Cycling in Belgium
Cycling enthusiasts will know Belgium as home to some of the most fearsome cobbles in Europe, but with terrain varying from the relatively flat Flanders to the picturesque countryside around Bruges, there are actually a whole host of cycle routes to suit all abilities. If you’re looking for a more leisurely ride, take it slow whilst perusing the street art along the 14.5km Concrete Canvas Tour in Ghent. For a fascinating cycle with plenty of historical stops, the Ypres Peace Route is a top choice, while foodies will love the path that runs through the culinary delights of Hoogstraten, Merksplas and Baarle-Hertog-Nassau near Antwerp.
If you’re heading to Brussels, be sure to ride down La Promenade Verte, while the Castle Triangle is a must-visit on two wheels for Bruges tourists. Want to test your skills? Head to the infamous streets of the Tour of Flanders and compare yourself to the pros.
Each area boasts a serene and natural beauty that makes them a great escape from their respective city centres. Ready to go? Take a look at some of the best places for cycling in Belgium.
Cycling in Bruges
Beautiful Bruges is surrounded by scenic bike routes that take you past idyllic farmland, along pretty canals, and through charming villages and seaside towns. As with much of the country, cycling is a way of life in Bruges, and routes are clearly numbered so you can soak up the scenery without having your nose in a map. Take the 50km long castle route south of Bruges for a historical tour of Bruges’ Flanders region, which follows a route across the imposing Loppem and Wijnendale (and are both well worth the stop). A cycle-free day in the city is best spent on a canal cruise, which makes for a fun and relaxing way to familiarise yourself with the city, or better yet rest your legs (and have someone else do all the pedalling) with a bike carriage tour. If you’d rather stay on two feet, be sure to take a stroll around the main market square as well as the city’s pretty side streets before enjoying the views from one of its waterside bars and cafes.
Cycling in Antwerp
The perfect mix of traditional and contemporary, Antwerp is a great place to explore on two wheels. Your first port of call should be a bicycle tour around the city’s striking architecture, before stopping for freshly-brewed coffee and a spot of window shopping in Antwerp’s majestic Diamond Quarter. The city’s tourism offices has plenty of information on cycling routes for all interests, including one for foodies, one that takes in famous landmarks, a route for ‘urban bikers’ (those well-schooled in cycling) as well as easier routes for beginners. Be sure to check out the city’s two-hour guided bike tour, which meets close to the Steen Castle and takes in the City Hall, Cathedral, and old port. You’ll remember the city’s extravagant Grote Markt and the towering Cathedral of Our Lady long after your visit, while the nearby Antwerp Zoo is also worth a detour, as it’s a beautiful stop the whole family will love.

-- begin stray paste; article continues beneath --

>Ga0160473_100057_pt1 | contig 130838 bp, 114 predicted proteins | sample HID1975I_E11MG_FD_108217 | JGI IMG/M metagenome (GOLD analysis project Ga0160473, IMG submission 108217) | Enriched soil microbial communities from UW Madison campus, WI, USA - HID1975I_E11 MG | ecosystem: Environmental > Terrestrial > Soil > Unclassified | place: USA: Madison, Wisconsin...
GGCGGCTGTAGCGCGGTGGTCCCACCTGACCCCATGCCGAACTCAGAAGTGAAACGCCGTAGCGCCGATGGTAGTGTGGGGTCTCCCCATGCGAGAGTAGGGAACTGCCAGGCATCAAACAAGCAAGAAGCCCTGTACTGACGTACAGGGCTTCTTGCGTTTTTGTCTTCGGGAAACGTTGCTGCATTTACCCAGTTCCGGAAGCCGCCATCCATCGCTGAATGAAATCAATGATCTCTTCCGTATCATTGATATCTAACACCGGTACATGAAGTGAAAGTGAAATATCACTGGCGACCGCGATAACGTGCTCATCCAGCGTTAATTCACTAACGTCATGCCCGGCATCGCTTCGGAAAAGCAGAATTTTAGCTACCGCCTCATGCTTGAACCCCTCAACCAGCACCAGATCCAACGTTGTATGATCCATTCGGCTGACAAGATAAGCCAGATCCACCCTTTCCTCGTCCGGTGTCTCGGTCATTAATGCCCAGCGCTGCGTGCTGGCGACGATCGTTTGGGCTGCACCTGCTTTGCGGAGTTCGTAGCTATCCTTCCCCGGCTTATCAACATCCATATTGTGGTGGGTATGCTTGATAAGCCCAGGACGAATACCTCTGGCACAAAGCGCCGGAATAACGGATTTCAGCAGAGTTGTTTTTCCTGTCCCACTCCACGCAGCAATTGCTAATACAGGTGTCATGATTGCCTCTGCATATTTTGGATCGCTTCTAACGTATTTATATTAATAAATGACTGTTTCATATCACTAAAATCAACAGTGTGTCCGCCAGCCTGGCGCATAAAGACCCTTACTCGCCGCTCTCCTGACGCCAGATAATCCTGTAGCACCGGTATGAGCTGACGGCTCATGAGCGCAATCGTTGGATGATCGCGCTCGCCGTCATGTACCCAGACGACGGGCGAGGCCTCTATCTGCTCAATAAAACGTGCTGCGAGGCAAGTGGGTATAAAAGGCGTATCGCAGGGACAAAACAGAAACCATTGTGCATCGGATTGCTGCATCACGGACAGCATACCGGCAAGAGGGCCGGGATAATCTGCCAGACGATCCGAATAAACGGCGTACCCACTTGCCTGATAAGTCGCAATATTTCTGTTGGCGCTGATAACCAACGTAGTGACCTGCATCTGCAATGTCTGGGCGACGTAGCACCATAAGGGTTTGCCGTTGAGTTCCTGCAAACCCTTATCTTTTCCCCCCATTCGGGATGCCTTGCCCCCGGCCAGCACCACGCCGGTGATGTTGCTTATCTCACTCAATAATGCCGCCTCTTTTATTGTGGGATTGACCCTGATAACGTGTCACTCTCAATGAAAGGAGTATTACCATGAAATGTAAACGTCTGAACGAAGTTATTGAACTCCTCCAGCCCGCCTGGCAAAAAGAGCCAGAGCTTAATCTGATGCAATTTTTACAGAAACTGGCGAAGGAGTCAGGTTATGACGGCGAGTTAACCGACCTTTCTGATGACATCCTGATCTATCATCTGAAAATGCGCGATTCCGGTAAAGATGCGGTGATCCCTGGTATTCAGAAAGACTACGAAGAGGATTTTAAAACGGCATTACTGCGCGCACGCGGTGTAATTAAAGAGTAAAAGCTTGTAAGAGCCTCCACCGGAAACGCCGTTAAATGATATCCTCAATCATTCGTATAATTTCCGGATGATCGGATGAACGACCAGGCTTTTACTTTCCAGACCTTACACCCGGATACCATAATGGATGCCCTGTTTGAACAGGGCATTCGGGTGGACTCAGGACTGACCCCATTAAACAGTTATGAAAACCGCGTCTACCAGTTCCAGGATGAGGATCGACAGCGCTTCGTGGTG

Cycling in Ghent
Ghent is a treasure trove of pretty waterways and cycle-friendly streets. At the city’s stunning medieval core is the imposing Gravensteen castle, built in the 12th century and magnificently restored to full splendour. But Ghent also has its place in contemporary culture. Cyclists will especially love the 14.5km Concrete Canvas Tour, which explores the city’s colourful street art. The route takes you through most of the major districts, including the Werregarenstraat – more commonly known as the ‘Graffiti Alley’. It’s here that you can spot one of Belgium’s most revered street artists, Roa. Known for trademark monochrome murals which have been spotted in New Zealand, Asia, and the US, examples can be found throughout the route, and discovering them makes for a fun activity for all ages. Don’t worry if you’ve left your bike at home – you can just hire one from either of Ghent’s two railway stations (Dampoort and Gent-Sint-Pieters) as well as from countless places within the city centre.
Cycling in Brussels
Belgium’s cosmopolitan capital, Brussels, is a historic city which boasts picture-perfect architectural wonders, as well as world-class attractions (such as the UNESCO-certified Grand Place). If you take your bike to Brussels, you’re best placed to explore the city’s surrounding natural splendour with the 60km Promenade Verte. The route’s main goal is to encourage visitors and residents to discover the area’s urban nature, thanks to the many pathways that connect to green recreational grounds. And it also helps to preserve its natural heritage – particularly its diverse range of flora and fauna. Loosely translated to ‘the green walk’, the route takes in parks and nature reserves with varying terrain – from rural, to industrial, and can be broken up into different parts, or tackled over one weekend.
Once you’ve explored the surrounding area, reward your efforts in one of the city’s eateries – being sure to sample its signature waffles and chocolates.
For more things to do in Belgium, check out our travel guide.